And since, like friendship, the law only exists to the degree that we experience it, for some people in this country, we don’t have a legal system, we have a privilege system. And whether you believe in the law or not kind of depends on how you live it. Like friendship.

How about education? Oh, we have schools, alright. You can prove that. Schools are facts. Education is an opinion. And once again, whether you have an education or not depends on your experience of what happens in the school. And that depends on a lot of things too. Like where you live. What your religion is. What your skin color is. What gender you are.

I frequently say that the most important things in our lives, the things like friendship, and society, and love and trust are the intangibles. The things that only exist because we believe in them. Because they make all the other things, the tangibles, possible.

But here’s a funny thing about that. Let’s think about Justice. Which is supposed to be connected to the law, but sometimes seems to be something completely different. Let’s assume that as a society we believe in justice. But for some members of our society, justice doesn’t exist? Why doesn’t it exist for them? Is it because they don’t believe in it? Or is it that they don’t believe in it, because they have never experienced it?  Or is it that they don’t believe in it, because we don’t believe in it for them.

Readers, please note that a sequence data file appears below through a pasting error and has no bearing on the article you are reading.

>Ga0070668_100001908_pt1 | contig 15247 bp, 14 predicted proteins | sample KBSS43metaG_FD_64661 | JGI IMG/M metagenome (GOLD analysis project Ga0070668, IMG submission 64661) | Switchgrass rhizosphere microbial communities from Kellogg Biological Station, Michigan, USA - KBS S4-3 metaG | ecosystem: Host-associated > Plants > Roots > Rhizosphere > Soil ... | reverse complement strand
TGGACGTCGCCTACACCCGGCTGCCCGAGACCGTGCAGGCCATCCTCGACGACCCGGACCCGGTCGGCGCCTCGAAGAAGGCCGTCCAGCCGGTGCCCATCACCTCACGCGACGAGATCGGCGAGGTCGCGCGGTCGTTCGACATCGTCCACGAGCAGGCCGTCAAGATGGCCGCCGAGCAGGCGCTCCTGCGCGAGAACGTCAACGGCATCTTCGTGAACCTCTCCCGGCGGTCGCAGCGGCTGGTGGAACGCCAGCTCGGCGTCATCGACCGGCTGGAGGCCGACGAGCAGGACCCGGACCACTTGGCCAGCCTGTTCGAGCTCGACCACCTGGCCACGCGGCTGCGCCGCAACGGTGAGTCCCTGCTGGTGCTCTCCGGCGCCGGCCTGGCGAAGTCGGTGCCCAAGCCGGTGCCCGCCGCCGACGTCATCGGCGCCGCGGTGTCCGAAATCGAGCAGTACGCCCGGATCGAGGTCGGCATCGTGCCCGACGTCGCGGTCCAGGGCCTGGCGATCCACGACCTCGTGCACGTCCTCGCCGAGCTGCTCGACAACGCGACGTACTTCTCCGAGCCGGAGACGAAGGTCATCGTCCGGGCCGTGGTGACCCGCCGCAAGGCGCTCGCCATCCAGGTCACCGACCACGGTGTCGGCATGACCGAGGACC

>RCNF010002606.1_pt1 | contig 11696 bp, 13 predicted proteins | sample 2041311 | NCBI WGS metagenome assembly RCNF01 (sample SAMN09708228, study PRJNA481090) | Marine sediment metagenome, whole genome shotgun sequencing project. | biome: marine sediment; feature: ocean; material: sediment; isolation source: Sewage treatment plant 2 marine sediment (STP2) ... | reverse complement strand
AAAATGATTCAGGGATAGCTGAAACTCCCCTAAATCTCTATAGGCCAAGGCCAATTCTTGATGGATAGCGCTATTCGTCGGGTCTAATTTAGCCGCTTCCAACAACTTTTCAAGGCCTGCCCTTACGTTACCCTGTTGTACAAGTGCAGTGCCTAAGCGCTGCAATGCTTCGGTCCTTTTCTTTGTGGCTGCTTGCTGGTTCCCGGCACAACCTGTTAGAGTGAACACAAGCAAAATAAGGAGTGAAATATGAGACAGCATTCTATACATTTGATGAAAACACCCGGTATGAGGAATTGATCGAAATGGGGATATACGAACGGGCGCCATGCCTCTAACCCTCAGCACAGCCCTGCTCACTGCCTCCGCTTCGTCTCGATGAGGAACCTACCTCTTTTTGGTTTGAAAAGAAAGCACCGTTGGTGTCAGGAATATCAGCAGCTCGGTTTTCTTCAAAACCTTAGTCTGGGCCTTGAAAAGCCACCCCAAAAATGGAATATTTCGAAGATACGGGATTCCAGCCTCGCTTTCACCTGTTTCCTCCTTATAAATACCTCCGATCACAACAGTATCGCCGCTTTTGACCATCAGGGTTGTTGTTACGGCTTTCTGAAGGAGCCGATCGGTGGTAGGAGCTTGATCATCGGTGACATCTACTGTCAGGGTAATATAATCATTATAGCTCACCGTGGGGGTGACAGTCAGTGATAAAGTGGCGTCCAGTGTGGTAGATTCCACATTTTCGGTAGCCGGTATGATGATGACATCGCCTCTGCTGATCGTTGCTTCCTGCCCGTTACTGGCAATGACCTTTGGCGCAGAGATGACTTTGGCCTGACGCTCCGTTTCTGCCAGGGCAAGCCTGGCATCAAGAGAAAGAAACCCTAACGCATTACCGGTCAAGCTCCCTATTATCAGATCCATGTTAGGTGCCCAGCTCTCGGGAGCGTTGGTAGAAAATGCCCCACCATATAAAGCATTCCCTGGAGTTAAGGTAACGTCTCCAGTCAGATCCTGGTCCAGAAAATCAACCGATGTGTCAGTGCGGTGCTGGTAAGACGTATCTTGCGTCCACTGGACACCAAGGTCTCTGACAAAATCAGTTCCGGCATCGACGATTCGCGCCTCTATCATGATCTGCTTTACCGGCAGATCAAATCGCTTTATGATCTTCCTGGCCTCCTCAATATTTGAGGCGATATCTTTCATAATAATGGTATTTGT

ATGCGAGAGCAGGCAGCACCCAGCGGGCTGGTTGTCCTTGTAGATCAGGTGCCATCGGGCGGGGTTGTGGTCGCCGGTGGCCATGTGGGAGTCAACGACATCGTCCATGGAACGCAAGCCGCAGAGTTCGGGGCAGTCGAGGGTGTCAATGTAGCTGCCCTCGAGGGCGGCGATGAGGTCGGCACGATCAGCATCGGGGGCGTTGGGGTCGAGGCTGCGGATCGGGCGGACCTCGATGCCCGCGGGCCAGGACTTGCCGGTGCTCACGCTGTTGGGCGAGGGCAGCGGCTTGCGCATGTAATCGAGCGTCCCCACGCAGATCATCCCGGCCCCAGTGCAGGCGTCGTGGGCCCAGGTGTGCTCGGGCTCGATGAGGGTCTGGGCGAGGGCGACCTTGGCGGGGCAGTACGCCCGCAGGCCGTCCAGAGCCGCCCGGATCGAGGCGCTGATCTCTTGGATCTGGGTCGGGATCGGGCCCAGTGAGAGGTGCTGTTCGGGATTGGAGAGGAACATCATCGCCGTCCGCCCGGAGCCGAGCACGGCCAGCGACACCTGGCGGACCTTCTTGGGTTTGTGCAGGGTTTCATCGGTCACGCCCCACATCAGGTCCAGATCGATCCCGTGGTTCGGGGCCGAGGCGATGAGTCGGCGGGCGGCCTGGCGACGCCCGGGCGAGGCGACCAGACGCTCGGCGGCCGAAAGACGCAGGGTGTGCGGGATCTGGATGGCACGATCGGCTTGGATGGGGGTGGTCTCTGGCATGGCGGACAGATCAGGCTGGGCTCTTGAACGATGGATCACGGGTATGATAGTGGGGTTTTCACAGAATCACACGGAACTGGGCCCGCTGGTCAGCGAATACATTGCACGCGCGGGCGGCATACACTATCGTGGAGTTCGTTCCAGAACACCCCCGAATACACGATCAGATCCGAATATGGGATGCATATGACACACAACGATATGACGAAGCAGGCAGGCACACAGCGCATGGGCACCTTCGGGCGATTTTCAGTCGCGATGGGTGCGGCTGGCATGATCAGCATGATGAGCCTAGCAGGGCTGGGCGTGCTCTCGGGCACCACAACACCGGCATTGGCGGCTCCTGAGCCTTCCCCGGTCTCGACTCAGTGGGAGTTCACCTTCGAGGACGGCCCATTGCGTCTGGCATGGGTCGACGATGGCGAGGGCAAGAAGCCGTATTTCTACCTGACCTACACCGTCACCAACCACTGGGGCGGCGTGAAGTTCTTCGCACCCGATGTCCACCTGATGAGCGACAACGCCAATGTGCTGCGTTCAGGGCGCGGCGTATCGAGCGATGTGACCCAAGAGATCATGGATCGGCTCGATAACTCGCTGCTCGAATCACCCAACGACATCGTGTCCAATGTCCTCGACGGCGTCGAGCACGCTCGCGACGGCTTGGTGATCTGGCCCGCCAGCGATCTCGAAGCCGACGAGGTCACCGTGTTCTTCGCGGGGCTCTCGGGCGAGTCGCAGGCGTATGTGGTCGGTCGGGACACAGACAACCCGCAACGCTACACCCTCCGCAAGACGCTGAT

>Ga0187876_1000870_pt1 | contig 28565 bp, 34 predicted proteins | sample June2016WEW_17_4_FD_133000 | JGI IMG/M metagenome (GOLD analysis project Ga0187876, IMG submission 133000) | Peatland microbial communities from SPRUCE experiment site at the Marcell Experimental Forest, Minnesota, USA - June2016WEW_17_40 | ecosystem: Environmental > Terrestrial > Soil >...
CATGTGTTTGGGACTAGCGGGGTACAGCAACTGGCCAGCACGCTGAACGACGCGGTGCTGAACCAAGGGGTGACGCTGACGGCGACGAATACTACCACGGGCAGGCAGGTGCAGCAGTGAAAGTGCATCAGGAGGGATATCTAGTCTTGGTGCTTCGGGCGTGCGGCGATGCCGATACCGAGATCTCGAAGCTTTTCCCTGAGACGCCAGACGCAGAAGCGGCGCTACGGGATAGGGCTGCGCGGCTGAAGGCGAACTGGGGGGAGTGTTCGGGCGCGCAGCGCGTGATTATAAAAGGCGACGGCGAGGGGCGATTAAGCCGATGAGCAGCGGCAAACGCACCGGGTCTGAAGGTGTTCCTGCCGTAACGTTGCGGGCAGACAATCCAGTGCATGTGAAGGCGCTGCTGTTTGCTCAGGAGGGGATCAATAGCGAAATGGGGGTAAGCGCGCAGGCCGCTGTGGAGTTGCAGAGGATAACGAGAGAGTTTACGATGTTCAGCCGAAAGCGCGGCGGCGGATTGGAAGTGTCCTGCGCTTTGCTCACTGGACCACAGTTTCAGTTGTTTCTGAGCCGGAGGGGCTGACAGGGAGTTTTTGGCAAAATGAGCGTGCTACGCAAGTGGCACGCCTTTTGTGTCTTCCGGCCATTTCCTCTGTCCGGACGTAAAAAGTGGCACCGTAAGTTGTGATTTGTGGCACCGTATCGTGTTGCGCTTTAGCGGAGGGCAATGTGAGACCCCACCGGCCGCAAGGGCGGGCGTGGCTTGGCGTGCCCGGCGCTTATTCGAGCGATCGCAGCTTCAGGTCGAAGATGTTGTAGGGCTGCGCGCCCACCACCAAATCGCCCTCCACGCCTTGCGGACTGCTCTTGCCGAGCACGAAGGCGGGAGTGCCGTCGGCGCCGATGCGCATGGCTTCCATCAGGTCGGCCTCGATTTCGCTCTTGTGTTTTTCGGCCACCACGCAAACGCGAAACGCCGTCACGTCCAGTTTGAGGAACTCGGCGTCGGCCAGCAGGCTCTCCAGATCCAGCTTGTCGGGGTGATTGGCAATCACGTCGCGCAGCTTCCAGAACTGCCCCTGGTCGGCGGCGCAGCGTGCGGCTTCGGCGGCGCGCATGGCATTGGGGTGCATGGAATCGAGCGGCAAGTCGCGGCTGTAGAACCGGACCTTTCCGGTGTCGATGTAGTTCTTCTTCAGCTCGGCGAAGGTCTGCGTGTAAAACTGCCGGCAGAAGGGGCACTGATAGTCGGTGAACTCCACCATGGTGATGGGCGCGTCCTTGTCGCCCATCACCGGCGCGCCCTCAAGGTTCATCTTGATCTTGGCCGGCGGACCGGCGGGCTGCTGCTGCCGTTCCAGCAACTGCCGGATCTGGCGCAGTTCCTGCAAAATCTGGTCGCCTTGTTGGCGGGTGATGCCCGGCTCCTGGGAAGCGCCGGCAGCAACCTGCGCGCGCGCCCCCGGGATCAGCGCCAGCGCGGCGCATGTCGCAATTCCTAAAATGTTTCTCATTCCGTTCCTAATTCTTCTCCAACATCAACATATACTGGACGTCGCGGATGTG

You see how much justice is like friendship? It’s not enough that we believe in it for ourselves. We have to believe in it for everybody. You can’t believe in friendship while not being anyone’s friend. You can’t believe in love without having a loving heart.

And you can’t believe in justice and not grant that justice to everyone. 

OK, let’s say justice is a little complicated! How about fairness? That doesn’t exist either, unless you practice it. And you can’t be fair to half the population and not the other half. Because half-fairness is unfairness. Half justice is no justice. Half equality is inequality.

What makes our lives worth living, what makes our lives possible, are these intangibles, these all-important myths that we pretend are real. These truths that we hold to be self-evident. If we don’t have them, we have nothing. But we only have them if we believe in them and live them. Pretending doesn’t cut it. You can’t say you believe in friendship and act like a dick to your friends. You can’t say you believe in fairness and rip people off.

You can’t say you are a Christian, and then break every teaching your Bible gives you.

You can’t say you believe in justice, and then deny justice to someone because of their sex, or religion, or where they were born.

Justice doesn’t exist except in the act of justice.

Kindness doesn’t exist except in the act of kindness.

Love doesn’t exist except in the act of love.

Believe it or not.